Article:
Following the 2014 election which brought Prime Minister Narendra Modi to office, Modi's government unveiled plans for a nationwide universal health care system known as the National Health Assurance Mission, which would provide all citizens with free drugs, diagnostic treatments, and insurance for serious ailments.[10] In 2015, implementation of a universal health care system was delayed due to budgetary concerns.[11]

Private Healthcare[edit]

With the help of numerous government subsidies in the 1980s, private health providers entered the market. In the 1990s, the expansion of the market gave further impetus to the development of the private health sector in India.[12] After 2005, most of the healthcare capacity added has been in the private sector, or in partnership with the private sector.

According to National Family Health Survey-3, the private medical sector remains the primary source of health care for 70% of households in urban areas and 63% of households in rural areas.[9] The study conducted by IMS Institute for Healthcare Informatics in 2013, across 12 states in over 14,000 households indicated a steady increase in the usage of private healthcare facilities over the last 25 years for both Out Patient and In Patient services, across rural and urban areas.[13] In terms of healthcare quality in the private sector, a study originally published in Health Policy and Planning by the Oxford University Press, indicated that health care providers in the private sector were more likely to spend a longer duration with their patients and conduct physical exams as a part of the visit compared to those working in public healthcare.[14]

However, the high out of pocket cost from the private healthcare sector has led many households to incur Catastrophic Health Expenditure (CHE), which can be defined as health expenditure that threatens a household's capacity to maintain a basic standard of living.[15] One study found that over 35% of poor Indian households incur CHE and this reflects the detrimental state in which Indian health care system is at the moment.[15] With government expenditure on health as a percentage of GDP falling over the years and the rise of private health care sector, the poor are left with fewer options than before to access health care services.[15] Private insurance is available in India, as are various through government-sponsored health insurance schemes. According to the World Bank, about 25% of India's population had some form of health insurance in 2010.[16] A 2014 Indian government study found this to be an over-estimate, and claimed that only about 17% of India's population was insured.[17] Private healthcare providers in India typically offer high quality treatment at unreasonable costs as there is no regulatory authority or statutory neutral body to check for medical malpractices. On 27 May 2012, the popular actor Aamir Khans program Satyamev Jayate did an episode on "Does Healthcare Need Healing?" which highlighted the high costs and other malpractices adopted by private clinics and hospitals. In response to this, Narayana Health plans to conduct heart operations at a cost of $800 per patient.[18]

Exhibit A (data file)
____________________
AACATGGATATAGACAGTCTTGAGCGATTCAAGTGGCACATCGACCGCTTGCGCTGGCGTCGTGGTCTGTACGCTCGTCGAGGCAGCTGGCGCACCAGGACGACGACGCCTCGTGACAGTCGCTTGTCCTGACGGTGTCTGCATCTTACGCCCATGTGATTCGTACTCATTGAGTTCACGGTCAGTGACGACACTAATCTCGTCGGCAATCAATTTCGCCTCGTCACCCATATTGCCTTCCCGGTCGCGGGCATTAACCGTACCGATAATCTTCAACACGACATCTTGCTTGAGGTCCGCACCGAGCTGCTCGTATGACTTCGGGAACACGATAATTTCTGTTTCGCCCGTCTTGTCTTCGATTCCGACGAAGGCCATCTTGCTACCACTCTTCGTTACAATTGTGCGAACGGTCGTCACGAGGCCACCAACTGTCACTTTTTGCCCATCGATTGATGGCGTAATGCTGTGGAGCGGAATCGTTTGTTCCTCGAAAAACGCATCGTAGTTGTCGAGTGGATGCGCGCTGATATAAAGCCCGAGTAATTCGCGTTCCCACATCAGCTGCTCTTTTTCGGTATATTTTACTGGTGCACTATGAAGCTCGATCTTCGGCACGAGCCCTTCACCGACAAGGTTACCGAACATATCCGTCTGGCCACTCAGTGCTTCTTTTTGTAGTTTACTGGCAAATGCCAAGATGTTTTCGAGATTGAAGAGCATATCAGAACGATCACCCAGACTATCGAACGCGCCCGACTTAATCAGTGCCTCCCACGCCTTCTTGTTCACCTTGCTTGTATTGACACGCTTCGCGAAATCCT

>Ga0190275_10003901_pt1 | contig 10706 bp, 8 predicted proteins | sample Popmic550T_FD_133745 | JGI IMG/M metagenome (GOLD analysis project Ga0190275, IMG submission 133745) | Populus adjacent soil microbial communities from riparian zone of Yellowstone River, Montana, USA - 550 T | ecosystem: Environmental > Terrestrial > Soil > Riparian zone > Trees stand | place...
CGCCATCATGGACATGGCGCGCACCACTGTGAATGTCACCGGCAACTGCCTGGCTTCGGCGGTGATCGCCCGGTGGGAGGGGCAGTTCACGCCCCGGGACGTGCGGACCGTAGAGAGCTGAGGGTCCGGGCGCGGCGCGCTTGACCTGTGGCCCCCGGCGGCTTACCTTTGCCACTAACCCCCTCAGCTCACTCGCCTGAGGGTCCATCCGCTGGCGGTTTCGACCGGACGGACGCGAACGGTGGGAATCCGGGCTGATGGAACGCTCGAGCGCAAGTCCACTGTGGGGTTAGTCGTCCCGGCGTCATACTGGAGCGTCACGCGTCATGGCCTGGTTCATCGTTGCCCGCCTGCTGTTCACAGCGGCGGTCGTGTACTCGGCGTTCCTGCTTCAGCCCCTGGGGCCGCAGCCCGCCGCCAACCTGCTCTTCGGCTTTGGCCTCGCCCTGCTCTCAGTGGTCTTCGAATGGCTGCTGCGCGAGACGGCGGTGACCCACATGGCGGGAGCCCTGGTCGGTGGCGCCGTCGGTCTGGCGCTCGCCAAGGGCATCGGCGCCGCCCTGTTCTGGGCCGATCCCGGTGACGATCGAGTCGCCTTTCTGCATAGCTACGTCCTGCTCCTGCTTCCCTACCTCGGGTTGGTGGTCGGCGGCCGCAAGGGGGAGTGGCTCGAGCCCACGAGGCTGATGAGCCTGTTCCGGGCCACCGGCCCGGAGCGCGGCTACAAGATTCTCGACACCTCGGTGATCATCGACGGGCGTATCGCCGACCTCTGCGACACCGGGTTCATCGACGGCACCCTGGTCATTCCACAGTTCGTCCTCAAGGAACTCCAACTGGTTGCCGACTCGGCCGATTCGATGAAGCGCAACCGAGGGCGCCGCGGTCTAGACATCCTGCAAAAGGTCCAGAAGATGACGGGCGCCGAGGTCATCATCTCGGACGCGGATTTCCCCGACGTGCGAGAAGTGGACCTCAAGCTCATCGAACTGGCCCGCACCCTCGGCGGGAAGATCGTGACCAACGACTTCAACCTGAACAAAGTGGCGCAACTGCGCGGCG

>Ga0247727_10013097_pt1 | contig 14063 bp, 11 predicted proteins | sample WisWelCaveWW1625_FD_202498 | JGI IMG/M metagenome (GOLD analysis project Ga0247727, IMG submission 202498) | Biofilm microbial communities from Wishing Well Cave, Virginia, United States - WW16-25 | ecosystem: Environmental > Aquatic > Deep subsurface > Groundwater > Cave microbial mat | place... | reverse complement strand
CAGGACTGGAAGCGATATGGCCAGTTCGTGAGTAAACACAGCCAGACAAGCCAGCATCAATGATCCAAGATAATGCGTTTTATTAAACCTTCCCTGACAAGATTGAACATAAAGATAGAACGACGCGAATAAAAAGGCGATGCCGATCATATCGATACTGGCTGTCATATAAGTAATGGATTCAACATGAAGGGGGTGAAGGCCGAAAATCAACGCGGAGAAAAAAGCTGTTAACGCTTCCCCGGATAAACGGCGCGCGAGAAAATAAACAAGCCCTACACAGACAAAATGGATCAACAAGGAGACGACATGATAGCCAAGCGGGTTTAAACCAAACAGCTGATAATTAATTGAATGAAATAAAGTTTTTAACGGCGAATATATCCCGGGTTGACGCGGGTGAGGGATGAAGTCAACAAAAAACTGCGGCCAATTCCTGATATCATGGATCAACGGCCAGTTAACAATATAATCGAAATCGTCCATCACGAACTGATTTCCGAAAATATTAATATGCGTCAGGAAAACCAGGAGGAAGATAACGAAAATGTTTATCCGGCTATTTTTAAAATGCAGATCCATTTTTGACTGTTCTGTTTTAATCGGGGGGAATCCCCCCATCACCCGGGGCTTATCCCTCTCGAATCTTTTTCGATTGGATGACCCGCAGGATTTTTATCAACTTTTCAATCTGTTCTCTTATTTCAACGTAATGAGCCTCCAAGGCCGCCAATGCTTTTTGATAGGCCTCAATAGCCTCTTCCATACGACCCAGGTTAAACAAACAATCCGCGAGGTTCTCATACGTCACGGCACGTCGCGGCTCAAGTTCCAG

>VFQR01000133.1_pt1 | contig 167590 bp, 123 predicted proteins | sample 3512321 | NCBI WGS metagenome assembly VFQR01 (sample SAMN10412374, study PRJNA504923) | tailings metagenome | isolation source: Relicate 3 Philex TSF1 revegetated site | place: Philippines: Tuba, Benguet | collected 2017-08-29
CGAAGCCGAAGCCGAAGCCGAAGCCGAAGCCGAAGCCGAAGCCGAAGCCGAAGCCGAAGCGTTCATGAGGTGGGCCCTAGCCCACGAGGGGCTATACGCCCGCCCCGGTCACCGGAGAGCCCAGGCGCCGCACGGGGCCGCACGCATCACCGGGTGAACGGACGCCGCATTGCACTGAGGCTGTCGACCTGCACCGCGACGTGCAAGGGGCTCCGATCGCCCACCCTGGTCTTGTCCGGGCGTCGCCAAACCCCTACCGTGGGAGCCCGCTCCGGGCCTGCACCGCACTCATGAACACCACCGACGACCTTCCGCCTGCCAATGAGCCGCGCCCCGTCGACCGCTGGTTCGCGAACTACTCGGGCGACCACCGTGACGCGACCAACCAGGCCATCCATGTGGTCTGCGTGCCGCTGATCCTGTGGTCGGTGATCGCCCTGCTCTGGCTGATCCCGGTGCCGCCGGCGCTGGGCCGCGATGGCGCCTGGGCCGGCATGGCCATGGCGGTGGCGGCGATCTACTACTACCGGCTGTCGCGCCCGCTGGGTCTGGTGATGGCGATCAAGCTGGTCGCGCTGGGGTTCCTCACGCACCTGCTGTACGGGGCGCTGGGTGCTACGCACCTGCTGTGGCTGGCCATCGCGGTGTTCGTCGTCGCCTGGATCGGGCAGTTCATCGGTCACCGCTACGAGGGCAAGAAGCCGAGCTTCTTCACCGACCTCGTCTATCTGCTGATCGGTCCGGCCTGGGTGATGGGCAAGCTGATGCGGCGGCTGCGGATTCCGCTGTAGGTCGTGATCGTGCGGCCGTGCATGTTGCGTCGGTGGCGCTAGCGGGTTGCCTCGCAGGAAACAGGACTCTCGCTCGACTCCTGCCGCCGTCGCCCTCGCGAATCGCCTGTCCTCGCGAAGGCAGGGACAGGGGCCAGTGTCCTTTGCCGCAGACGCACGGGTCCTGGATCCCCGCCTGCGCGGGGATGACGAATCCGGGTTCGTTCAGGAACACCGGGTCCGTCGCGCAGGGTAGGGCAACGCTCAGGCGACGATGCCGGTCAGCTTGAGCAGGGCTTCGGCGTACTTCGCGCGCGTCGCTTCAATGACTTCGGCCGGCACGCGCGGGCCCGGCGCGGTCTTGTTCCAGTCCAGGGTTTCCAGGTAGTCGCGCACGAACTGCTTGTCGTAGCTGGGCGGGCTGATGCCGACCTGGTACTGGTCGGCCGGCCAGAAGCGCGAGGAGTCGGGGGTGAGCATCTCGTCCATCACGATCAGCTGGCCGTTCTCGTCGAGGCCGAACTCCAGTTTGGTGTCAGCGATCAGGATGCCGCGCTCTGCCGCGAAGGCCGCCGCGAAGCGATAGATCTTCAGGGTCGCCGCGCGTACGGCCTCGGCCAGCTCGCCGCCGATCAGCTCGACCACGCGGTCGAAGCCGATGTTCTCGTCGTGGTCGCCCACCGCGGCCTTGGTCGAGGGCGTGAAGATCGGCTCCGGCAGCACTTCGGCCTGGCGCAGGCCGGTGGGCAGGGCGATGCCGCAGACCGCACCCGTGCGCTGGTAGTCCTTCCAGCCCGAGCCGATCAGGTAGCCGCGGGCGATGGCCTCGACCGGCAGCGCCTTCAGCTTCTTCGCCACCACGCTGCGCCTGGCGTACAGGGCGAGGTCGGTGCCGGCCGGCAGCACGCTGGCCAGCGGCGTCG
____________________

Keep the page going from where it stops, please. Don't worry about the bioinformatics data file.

Rural Health[edit]

A community health centre in Kerala.

The National Rural Health Mission (NRHM) was launched in April 2005 by the Government of India. The goal of the NRHM was to provide effective healthcare to rural people with a focus on 18 states which have poor public health indicators and/or weak infrastructure.[19] It has 18,000 ambulances and a workforce of 900,000 community health volunteers and 178,000 paid staff.[20] In addition, only 2% of doctors are in rural areas - where 68% of the population live.[1] Studies have indicated that the mortality risks before the age of five are greater for children living in certain rural areas compared to urban communities.[21] Full immunization coverage also varies between rural and urban India, with 39% completely immunized in rural communities and 58% in urban areas across India.[21] Inequalities in healthcare can result from factors such as socioeconomic status and caste, with caste serving as a social determinant of healthcare in India.[21]

Access to Healthcare in Rural South India[edit]